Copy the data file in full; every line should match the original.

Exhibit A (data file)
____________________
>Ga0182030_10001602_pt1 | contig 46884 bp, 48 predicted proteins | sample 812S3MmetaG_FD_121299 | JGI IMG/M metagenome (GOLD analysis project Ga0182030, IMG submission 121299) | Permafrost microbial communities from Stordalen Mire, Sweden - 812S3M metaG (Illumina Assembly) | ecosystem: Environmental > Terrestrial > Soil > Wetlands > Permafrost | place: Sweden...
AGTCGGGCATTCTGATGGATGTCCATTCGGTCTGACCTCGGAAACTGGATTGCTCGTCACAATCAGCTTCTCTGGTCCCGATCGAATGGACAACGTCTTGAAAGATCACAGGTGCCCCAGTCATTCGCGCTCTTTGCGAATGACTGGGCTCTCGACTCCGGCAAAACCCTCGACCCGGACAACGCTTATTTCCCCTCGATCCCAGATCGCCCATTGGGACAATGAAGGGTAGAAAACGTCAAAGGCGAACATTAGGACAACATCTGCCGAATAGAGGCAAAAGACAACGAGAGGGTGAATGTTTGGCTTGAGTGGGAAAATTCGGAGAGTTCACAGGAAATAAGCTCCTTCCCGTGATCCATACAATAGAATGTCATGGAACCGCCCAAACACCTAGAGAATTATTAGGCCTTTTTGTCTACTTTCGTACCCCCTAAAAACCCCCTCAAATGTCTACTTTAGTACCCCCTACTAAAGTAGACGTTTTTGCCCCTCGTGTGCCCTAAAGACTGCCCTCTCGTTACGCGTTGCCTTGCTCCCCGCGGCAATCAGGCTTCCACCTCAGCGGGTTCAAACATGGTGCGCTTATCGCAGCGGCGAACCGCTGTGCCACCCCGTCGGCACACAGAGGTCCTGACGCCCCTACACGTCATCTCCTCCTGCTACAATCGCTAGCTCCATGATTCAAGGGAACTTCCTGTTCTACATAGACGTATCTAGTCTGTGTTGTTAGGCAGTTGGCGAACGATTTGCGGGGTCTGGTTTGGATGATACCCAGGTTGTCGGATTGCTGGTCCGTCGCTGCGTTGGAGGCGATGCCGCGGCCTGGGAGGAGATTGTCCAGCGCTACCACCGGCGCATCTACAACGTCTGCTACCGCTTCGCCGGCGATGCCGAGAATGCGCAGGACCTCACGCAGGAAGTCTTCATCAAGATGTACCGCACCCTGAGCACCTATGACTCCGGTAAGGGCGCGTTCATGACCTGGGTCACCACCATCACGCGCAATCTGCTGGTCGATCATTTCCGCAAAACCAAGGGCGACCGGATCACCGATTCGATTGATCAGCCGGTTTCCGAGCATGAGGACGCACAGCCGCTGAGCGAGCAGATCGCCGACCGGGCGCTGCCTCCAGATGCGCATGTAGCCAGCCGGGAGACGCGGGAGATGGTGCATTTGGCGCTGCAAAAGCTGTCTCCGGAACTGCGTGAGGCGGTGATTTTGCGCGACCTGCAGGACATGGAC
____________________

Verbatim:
>Ga0182030_10001602_pt1 | contig 46884 bp, 48 predicted proteins | sample 812S3MmetaG_FD_121299 | JGI IMG/M metagenome (GOLD analysis project Ga0182030, IMG submission 121299) | Permafrost microbial communities from Stordalen Mire, Sweden - 812S3M metaG (Illumina Assembly) | ecosystem: Environmental > Terrestrial > Soil > Wetlands > Permafrost | place: Sweden...
AGTCGGGCATTCTGATGGATGTCCATTCGGTCTGACCTCGGAAACTGGATTGCTCGTCACAATCAGCTTCTCTGGTCCCGATCGAATGGACAACGTCTTGAAAGATCACAGGTGCCCCAGTCATTCGCGCTCTTTGCGAATGACTGGGCTCTCGACTCCGGCAAAACCCTCGACCCGGACAACGCTTATTTCCCCTCGATCCCAGATCGCCCATTGGGACAATGAAGGGTAGAAAACGTCAAAGGCGAACATTAGGACAACATCTGCCGAATAGAGGCAAAAGACAACGAGAGGGTGAATGTTTGGCTTGAGTGGGAAAATTCGGAGAGTTCACAGGAAATAAGCTCCTTCCCGTGATCCATACAATAGAATGTCATGGAACCGCCCAAACACCTAGAGAATTATTAGGCCTTTTTGTCTACTTTCGTACCCCCTAAAAACCCCCTCAAATGTCTACTTTAGTACCCCCTACTAAAGTAGACGTTTTTGCCCCTCGTGTGCCCTAAAGACTGCCCTCTCGTTACGCGTTGCCTTGCTCCCCGCGGCAATCAGGCTTCCACCTCAGCGGGTTCAAACATGGTGCGCTTATCGCAGCGGCGAACCGCTGTGCCACCCCGTCGGCACACAGAGGTCCTGACGCCCCTACACGTCATCTCCTCCTGCTACAATCGCTAGCTCCATGATTCAAGGGAACTTCCTGTTCTACATAGACGTATCTAGTCTGTGTTGTTAGGCAGTTGGCGAACGATTTGCGGGGTCTGGTTTGGATGATACCCAGGTTGTCGGATTGCTGGTCCGTCGCTGCGTTGGAGGCGATGCCGCGGCCTGGGAGGAGATTGTCCAGCGCTACCACCGGCGCATCTACAACGTCTGCTACCGCTTCGCCGGCGATGCCGAGAATGCGCAGGACCTCACGCAGGAAGTCTTCATCAAGATGTACCGCACCCTGAGCACCTATGACTCCGGTAAGGGCGCGTTCATGACCTGGGTCACCACCATCACGCGCAATCTGCTGGTCGATCATTTCCGCAAAACCAAGGGCGACCGGATCACCGATTCGATTGATCAGCCGGTTTCCGAGCATGAGGACGCACAGCCGCTGAGCGAGCAGATCGCCGACCGGGCGCTGCCTCCAGATGCGCATGTAGCCAGCCGGGAGACGCGGGAGATGGTGCATTTGGCGCTGCAAAAGCTGTCTCCGGAACTGCGTGAGGCGGTGATTTTGCGCGACCTGCAGGACATGGAC